I'm not asking you to defend Lenhart. I'm not even asking you to like him (and for the record, I am not a San Jose fan). But I am saying that I don't vilify him, and I certainly don't hate him. I've never understood this "chivalrous" American attitude toward the sport, if you even want to call it that, where there is no gray area left in the game, just black and white. You are right or you are wrong. I cannot see the game in such stark, clumsy blocks. Lenhart has more or less lived his entire career in the gray, vacillating between the white (his eight goals in 1167 minutes is the second-best rate of return in the league behind only teammate Alan Gordon) and black (the indefensible elbow that led to this moment on Saturday).

You're free to feel however you like about Lenhart. I'm not trying to tell you to like him or hate him, because I do neither. But there are layers worth exploring here. Live in the gray a bit and you'll see them plain as day.

- Will Parchman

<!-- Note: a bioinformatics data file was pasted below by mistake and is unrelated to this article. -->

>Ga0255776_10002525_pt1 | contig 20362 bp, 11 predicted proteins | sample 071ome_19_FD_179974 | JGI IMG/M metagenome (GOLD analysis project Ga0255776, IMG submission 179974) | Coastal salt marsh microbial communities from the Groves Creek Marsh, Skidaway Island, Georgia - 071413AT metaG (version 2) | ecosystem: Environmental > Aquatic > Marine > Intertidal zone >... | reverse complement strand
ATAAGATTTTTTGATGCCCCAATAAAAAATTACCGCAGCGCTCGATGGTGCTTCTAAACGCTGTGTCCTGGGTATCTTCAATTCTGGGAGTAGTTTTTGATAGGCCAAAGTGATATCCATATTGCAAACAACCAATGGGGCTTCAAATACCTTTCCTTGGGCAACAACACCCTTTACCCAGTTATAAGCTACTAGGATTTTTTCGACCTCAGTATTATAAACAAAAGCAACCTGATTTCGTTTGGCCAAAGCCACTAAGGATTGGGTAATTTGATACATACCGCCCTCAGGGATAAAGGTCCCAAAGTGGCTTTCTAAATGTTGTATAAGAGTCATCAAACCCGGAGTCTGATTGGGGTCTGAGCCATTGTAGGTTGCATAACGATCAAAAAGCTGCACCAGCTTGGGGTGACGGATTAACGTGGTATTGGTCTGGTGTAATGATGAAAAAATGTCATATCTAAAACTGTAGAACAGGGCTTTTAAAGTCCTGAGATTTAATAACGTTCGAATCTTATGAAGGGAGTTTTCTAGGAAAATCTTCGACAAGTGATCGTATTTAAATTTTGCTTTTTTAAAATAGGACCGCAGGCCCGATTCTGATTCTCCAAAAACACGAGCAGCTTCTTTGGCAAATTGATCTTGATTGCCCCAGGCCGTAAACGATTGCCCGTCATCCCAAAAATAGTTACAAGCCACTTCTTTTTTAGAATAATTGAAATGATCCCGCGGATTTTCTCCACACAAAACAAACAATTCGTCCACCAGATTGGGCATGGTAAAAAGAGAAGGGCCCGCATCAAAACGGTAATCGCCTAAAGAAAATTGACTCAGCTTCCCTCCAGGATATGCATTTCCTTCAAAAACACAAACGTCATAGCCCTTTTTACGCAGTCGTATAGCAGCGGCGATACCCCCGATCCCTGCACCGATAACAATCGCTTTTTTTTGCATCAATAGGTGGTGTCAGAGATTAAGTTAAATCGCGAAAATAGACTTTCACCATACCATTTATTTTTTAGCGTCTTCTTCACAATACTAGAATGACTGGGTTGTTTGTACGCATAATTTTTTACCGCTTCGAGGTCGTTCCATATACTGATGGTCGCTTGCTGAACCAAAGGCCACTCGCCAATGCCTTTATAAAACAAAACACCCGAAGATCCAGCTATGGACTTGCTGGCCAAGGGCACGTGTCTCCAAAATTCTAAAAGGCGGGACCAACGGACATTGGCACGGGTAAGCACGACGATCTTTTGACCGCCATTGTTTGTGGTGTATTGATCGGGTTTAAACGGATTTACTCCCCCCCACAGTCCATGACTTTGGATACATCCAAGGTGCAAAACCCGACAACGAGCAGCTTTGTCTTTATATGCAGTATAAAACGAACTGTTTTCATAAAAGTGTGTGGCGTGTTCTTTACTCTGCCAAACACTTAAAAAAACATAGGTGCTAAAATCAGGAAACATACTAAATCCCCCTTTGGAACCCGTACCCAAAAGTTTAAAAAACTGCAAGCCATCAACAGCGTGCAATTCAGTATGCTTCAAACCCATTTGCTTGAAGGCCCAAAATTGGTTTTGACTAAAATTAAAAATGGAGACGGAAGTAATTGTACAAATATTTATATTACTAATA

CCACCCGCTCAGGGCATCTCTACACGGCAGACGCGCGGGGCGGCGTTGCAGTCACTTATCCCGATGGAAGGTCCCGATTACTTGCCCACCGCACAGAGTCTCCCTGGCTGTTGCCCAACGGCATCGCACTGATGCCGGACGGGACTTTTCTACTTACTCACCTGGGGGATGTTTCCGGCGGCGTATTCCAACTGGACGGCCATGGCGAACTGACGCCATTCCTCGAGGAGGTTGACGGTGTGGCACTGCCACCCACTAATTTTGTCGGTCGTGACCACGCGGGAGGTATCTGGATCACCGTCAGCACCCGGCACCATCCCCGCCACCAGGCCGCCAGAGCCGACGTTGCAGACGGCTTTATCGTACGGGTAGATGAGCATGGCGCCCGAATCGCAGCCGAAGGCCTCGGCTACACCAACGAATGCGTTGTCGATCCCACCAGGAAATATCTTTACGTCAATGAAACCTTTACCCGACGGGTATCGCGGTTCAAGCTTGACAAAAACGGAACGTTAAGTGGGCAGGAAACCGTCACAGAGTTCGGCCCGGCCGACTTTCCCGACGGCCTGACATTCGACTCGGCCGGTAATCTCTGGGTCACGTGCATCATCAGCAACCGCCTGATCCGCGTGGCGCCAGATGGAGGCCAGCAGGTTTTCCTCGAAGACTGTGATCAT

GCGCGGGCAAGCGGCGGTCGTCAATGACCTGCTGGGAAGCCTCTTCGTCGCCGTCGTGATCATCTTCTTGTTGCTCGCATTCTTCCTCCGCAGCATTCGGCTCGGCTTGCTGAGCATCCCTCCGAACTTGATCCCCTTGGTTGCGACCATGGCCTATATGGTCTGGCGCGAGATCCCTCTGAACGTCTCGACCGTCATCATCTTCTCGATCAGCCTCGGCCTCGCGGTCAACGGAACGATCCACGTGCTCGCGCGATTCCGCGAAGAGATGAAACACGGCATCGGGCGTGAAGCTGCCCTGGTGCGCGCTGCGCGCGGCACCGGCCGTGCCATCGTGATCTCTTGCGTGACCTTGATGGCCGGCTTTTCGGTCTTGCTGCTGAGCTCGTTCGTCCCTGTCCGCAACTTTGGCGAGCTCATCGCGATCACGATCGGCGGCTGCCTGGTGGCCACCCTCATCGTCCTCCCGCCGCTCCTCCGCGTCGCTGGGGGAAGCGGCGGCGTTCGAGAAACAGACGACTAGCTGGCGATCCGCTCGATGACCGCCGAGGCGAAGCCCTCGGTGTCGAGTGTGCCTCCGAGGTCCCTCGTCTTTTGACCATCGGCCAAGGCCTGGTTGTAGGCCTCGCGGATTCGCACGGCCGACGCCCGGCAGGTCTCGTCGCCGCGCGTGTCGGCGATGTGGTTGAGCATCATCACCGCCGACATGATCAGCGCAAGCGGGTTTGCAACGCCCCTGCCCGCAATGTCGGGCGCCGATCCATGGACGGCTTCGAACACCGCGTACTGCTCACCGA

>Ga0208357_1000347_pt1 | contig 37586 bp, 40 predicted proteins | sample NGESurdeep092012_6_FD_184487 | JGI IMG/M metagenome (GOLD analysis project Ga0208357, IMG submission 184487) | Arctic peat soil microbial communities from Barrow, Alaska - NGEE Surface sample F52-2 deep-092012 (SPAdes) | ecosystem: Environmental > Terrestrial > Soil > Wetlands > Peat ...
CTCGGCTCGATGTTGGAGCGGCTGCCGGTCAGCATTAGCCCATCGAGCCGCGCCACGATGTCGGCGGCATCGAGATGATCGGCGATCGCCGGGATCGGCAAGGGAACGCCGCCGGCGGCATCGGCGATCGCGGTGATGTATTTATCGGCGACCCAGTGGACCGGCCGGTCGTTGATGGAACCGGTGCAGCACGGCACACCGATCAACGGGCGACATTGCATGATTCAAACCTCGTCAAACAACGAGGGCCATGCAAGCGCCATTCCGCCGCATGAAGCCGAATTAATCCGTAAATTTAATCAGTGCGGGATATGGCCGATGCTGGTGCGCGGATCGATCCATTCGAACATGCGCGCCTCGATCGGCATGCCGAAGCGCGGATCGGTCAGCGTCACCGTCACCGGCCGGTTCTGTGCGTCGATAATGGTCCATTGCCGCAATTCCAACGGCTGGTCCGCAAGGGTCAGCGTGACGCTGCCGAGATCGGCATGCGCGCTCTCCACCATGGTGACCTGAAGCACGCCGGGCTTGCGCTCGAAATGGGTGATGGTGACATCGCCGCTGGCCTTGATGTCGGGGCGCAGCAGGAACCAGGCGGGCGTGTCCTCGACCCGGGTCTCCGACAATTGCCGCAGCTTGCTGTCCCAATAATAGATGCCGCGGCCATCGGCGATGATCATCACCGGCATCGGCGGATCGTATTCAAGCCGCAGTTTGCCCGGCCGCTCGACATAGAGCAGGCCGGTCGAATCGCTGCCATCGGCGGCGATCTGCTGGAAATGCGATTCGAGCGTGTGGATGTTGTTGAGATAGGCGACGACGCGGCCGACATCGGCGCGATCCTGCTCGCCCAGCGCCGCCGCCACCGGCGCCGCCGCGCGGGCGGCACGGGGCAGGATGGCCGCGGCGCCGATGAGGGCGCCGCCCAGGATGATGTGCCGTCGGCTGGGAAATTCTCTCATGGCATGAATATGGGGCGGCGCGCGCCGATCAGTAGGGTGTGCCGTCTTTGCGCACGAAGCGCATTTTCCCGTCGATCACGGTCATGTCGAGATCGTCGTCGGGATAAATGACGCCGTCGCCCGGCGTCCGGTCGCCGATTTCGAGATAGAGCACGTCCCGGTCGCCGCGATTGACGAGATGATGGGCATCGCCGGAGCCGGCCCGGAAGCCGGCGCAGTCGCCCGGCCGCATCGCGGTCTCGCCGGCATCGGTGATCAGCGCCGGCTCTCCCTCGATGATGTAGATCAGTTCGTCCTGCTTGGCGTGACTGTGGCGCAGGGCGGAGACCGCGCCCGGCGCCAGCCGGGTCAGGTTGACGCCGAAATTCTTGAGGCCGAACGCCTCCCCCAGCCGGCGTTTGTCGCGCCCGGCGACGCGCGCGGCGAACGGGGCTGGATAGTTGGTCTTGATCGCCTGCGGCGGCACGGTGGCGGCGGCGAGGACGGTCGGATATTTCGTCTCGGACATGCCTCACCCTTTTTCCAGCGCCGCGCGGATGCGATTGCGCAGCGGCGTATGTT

dikranovich said...

pacman, it looks like you fixed blogger so it did not delete you ode to war and peace. god job!

Wideboy said...

It kind of reminds me when Danny Ainge played for the Celtics ... we all "hated" the way he played but sure wanted him on "our" team if he was available lol.

Pablo Chicago said...

You're asking sports fans to bridge the gap intelligently?

Good one.

The labels"hero" and "villan" are liberally applied in the sports court of public opinion.

Confrontation, controvery and the drama that's what passionate fans embrace and a sport with passionate fans is a good thing.

Besides if you want an MLS fan to go ballistic at your next BBQ, just say, "Remember Blanco?"